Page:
The House, panicked by suggestions that it might be making possible a back-door pay raise for Congress in an election year, balked yesterday at a $13.7 billion package of spending cuts and sent it back to House-Senate conferees for overnight surgery.

The conferees immediately scrambled to obtain agreement to delete the offending language, under which members of Congress could wind up with a pay raise by the end of the year without ever voting on it.

An aide to the conferees said enough signatures were in hand by early evening to get the budget-cutting measure back on track for passage today.

Congressional leaders agreed that yesterday's House rejection of the measure reflected skittishness over the pay raise issue rather than opposition to main elements of the bill, which include limits on federal workers' pensions, food-stamp cuts, a two-year dairy price-support freeze and an acreage set-aside program for wheat and other grains.

"Just the rumor of a pay raise is about as popular as an illegitimate child at a family reunion," said Deputy Majority Whip William V. (Bill) Alexander Jr. (D-Ark.).

But the surprise House vote of 266 to 145 against passage of the bill sent a shudder through the ranks of Republicans and Democrats who are pushing for quick passage of the spending cuts to win votes of conservative congressmen for the Reagan administration's embattled companion bill to increase tax revenues by $98.3 billion.

"Now let's pass the tax bill," shouted Rep. John H. Rousselot (R-Calif.), pointing up the difficulties the House would have in passing the tax measure if it failed to nail down the spending cuts beforehand.

Asked if the pay raise rebellion might jeopardize passage of the spending and tax measures, House Budget Committee Chairman James R. Jones (R-Okla.) would only say, "I hope not."

Some conferees had to "hold their noses" while voting for the spending cuts compromise and might want to reopen contested provisions, such as limits on federal workers' pensions, he said.

At issue in yesterday's vote was a little-noticed provision of the conferees' agreement that would authorize a special commission to recommend increases in executive, legislative and judicial salaries to the president by November.

The president could then recommend whatever increases he wanted to Congress, and they would go into effect unless both houses vetoed them within 30 days.

But Congress is scheduled to adjourn for the year by early October and not return until January unless there is a lame-duck session after the Nov. 2 congressional elections.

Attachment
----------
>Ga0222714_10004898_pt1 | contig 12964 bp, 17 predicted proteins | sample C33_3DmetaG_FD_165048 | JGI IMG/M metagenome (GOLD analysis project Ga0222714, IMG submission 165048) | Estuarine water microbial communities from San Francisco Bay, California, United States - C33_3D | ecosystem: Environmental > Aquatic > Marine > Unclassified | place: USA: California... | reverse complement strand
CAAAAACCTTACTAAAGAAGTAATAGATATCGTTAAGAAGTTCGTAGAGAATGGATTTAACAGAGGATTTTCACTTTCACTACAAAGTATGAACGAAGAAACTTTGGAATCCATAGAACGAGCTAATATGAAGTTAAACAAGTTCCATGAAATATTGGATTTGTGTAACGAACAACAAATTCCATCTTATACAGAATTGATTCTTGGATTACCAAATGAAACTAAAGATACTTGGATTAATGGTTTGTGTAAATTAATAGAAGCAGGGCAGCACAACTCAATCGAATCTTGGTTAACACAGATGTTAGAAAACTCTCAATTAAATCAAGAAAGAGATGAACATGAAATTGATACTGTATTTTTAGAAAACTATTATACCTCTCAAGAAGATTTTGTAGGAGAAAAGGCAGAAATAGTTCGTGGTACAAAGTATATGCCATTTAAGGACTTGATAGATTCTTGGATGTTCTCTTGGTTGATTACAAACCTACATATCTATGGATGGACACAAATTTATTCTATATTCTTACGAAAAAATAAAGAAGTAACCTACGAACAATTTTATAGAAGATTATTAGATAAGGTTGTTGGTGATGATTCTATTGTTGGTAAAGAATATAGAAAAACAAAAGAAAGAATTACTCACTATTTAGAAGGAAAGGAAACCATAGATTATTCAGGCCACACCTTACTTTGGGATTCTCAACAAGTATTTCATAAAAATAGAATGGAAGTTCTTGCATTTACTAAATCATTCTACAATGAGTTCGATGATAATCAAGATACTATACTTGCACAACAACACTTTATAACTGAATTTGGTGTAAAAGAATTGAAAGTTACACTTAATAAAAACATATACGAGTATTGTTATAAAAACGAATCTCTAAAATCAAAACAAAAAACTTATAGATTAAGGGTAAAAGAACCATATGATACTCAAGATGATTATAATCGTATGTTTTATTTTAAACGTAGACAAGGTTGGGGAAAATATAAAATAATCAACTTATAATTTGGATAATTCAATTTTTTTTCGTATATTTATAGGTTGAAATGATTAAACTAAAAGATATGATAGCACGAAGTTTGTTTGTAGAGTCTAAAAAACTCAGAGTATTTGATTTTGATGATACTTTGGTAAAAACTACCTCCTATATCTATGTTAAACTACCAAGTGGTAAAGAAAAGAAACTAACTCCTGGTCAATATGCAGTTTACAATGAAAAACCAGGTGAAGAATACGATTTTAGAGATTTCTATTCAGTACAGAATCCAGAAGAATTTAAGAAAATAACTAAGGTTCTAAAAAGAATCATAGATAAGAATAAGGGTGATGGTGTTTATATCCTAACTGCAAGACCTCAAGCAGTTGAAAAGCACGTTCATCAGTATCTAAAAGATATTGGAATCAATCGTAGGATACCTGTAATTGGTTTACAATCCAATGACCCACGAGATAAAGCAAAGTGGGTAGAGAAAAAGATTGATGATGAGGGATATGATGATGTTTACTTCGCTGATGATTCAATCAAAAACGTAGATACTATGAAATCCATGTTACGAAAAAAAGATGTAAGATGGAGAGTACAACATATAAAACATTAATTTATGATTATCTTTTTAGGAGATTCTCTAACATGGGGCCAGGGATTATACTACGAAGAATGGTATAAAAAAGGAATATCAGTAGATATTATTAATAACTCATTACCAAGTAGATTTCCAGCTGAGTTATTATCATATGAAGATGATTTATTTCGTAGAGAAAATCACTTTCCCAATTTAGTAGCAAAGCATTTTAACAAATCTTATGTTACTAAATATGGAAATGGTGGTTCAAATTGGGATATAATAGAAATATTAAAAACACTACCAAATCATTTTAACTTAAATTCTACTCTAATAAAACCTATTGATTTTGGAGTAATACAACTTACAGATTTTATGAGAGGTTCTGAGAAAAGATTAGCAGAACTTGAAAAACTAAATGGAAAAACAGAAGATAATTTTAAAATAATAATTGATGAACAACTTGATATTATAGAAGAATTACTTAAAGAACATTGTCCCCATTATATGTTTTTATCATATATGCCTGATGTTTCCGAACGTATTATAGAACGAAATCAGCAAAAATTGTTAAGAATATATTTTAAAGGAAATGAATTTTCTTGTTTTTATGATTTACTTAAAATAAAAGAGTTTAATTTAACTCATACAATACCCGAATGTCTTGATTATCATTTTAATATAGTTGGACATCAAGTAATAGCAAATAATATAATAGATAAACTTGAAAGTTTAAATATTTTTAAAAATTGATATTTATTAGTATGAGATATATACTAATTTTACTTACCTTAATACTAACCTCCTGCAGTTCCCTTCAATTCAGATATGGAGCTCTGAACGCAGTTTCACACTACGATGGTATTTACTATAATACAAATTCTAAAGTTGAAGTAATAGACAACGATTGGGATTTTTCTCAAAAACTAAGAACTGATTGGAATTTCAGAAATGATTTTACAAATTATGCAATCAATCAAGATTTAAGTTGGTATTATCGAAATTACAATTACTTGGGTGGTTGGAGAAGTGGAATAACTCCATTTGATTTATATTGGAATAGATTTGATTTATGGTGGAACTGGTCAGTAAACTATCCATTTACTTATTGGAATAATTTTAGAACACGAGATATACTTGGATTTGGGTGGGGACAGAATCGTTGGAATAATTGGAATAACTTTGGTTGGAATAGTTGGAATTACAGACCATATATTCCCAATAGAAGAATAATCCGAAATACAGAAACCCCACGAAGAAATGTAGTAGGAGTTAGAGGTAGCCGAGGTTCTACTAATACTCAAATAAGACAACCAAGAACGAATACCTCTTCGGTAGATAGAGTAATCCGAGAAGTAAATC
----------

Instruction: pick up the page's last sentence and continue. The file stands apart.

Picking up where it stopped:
If the president made his recommendation within 30 days before Congress returned to town, the pay raise would take effect automatically without Congress having ever had to vote on it. Each member is now paid $60,662.

What apparently spooked the House was a "Dear Colleague" letter from Reps. Doug Walgren (D-Pa.), Patricia Schroeder (D-Colo.) and Bob Shamansky (D-Ohio) that declared in big, bold print at the top: "A vote for reconciliation the spending cuts bill is a vote to increase your own pay."

"Based on past experience," the letter said, "it is clear that the commission will most likely recommend an increase of at least 30 percent, raising congressional salaries to $85,000 a year. We find it deplorable that this pay raise is included in the very same legislation which makes cuts in programs which serve the truly needy."

The pay issue was raised only at the end of an hour-long debate on the spending cuts measure, during which little opposition was voiced to key elements of the package.

But the letter was apparently on everyone's mind, and the roll call was kept open long after it was clear that the measure would be sent back to the conferees so that members could change their votes and record themselves against a pay increase.

When the official time ran out, the vote was 209 to 191 against approval of the bill.

"It was just a whiff of panic that someone would misinterpret this provision the pay commission ," said Majority Whip Thomas S. Foley (D-Wash.), who, like most other congressional leaders, insisted that the proposal was not designed to pave the way for a congressional pay raise.

Conferees said the pay commission provision was included in the measure by Senate Majority Whip Ted Stevens (R-Alaska), a persistant advocate of pay increases, especially for upper-level government workers.

Money to finance the commission is also included in a supplemental appropriations bill now before Congress in the form of a conferees' compromise.

The appropriations measure is in trouble as well, for other reasons. Office of Management and Budget Director David A. Stockman, who had previously voiced administration opposition to the measure as over-generous toward domestic spending programs, told Senate leaders yesterday he would recommend to President Reagan that he veto it.

Administration veto threats had been more hedged in the past, and congressional leaders were hoping that Reagan would end up signing the $14 billion measure to fund the government for the rest of the year.

One Senate source theorized that the veto threat is being used to help round up support for the tax bill among conservatives who want Reagan to get tougher on spending.

There is a dispute over how quickly the money is needed. The administration contends that the Pentagon will run out of funds for military pay by the end of the month unless the bill is passed by then, but some congressional leaders question whether the money couldn't be found in a pinch.